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Oklahoma City, OK Homeowners Insurance Quotes (2022)

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Jackie Cohen

By: Jackie Cohen

Edited by John Leach

Last Updated February 28, 2022

Why you can trust Insurify

Insurify partners with top insurance companies and is a licensed agent in all 50 states. However, the insurance experts writing our content operate independently of our partners. Check out reviews from over 3,000 satisfied customers, how we make money, our data methodology, and our editorial standards.

Oklahoma City, OK Homeowners Insurance

Oklahoma City is the capital city of Oklahoma and the largest city in the Sooner State. It is steeped in cowboy culture, which is still a big part of life in Oklahoma City today. There’s no better place to learn all the cowboy folklore than in Oklahoma City ’s Western Heritage Museum. If you’ve chosen Oklahoma City as your home, you’ve made a great choice! It has an affordable cost of living, and housing costs are lower than the national average.

Oklahoma City offers family-friendly living, but as in any city, unexpected events are bound to happen, such as extreme weather events that can cause extensive damage to homes and property.

The best way to protect your Oklahoma City home and keep insurance costs down is by using Insurify to compare home insurance rates. The process is quick and easy. You can find the best price with an online quote for home insurance in only minutes!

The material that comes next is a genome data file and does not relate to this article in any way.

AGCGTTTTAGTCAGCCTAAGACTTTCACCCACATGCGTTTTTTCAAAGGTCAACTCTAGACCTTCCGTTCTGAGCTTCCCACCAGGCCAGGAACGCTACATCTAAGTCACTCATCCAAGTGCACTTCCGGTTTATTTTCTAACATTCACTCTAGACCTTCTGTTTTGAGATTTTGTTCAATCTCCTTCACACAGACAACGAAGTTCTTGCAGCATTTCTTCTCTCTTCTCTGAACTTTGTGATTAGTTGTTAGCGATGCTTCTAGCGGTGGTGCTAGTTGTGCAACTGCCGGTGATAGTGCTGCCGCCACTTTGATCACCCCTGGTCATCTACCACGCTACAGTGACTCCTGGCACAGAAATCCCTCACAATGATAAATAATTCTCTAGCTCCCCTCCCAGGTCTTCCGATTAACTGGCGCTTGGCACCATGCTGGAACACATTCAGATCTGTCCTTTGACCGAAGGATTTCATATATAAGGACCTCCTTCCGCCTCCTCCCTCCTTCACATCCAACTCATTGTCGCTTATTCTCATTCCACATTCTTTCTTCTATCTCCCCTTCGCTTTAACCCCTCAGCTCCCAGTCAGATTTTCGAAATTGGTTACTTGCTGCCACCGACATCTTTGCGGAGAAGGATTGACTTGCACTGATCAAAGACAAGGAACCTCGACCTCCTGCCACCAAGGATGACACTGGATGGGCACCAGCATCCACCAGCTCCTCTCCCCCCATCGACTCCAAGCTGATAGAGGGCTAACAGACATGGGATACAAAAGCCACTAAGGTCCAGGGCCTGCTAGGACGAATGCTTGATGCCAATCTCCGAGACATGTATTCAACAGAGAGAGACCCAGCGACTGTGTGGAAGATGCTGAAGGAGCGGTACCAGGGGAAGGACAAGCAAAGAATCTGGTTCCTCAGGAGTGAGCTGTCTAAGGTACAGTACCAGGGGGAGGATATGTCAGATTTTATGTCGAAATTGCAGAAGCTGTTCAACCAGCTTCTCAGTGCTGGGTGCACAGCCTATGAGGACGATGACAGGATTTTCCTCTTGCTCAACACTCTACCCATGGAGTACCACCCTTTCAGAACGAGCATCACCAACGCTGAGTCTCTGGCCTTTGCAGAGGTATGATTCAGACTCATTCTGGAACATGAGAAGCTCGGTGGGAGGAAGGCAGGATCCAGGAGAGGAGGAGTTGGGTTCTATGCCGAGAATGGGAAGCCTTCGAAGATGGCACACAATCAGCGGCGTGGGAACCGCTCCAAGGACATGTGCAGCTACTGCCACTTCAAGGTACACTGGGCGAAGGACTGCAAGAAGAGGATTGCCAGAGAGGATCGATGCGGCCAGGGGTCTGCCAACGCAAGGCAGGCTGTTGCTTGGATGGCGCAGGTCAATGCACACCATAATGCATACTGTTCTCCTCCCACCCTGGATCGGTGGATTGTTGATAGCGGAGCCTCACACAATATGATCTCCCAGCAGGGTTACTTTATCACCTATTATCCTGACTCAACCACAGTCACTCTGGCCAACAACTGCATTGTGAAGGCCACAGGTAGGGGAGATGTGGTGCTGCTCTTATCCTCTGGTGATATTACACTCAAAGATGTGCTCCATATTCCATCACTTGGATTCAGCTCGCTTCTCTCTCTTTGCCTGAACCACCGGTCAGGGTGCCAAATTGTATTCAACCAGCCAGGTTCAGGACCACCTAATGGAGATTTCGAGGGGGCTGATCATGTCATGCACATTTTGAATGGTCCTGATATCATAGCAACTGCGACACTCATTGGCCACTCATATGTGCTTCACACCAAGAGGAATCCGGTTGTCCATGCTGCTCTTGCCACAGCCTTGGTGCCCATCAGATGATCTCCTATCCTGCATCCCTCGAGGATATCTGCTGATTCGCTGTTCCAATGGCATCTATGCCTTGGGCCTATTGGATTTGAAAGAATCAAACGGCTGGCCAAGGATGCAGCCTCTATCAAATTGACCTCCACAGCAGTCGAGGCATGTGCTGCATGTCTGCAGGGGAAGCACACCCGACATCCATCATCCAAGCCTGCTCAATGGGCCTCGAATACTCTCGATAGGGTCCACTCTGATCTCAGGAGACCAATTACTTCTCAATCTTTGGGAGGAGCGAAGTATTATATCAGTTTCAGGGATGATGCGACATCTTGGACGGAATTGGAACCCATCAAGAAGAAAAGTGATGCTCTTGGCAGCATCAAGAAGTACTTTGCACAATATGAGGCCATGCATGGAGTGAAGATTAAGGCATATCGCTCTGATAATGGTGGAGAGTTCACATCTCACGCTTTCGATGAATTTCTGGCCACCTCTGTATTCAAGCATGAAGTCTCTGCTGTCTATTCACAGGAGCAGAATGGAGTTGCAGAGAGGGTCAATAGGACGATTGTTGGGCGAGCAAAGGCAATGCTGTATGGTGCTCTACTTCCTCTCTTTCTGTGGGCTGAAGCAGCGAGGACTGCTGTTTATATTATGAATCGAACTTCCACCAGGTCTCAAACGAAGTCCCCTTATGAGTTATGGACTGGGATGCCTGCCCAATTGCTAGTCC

Cheapest Home Insurance Companies in Oklahoma City

For homeowners in Oklahoma City, it's important that you evaluate all of your potential insurance options to ensure you are finding the best rate. Comparing the right insurance companies will allow you to get the best possible insurance rate for your home.

To simplify comparing companies, Insurify has analyzed rates from top insurance providers in Oklahoma City. The following are the best insurance rates from carriers that offer homeowners insurance in Oklahoma City.

Cheapest CompaniesQuotes
oklahoma farm bureau$2,775
USAA$3,156
Allstate$3,503
American Natonal$3,668
Farmers$4,908

How to Find Cheap Home Insurance in Oklahoma City

Finding your dream home in Oklahoma City is not only gratifying but also one of the largest financial investments of your lifetime. With investment, inevitably, comes risk. However, there are steps homeowners can take to minimize risk and protect their investment.

The first step to protecting your property is homeowners insurance. Though not required by law, home insurance provides financial liability for your property and belongings from natural disasters and theft. Different coverage levels are available for different property types, locations, and other factors.

Keep reading for a full guide on Oklahoma City home insurance.

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Cheapest Home Insurance in Oklahoma City by Company

Homeowners insurance rates aren’t always designed with savings in mind. That’s where Insurify comes in. Our free home insurance comparison tool allows you to find the best policy for the best rate fast. And your information stays private and protected.

As of 2021, the average home insurance premium in Oklahoma City costs $5,397 annually, and the median home value is $169,064.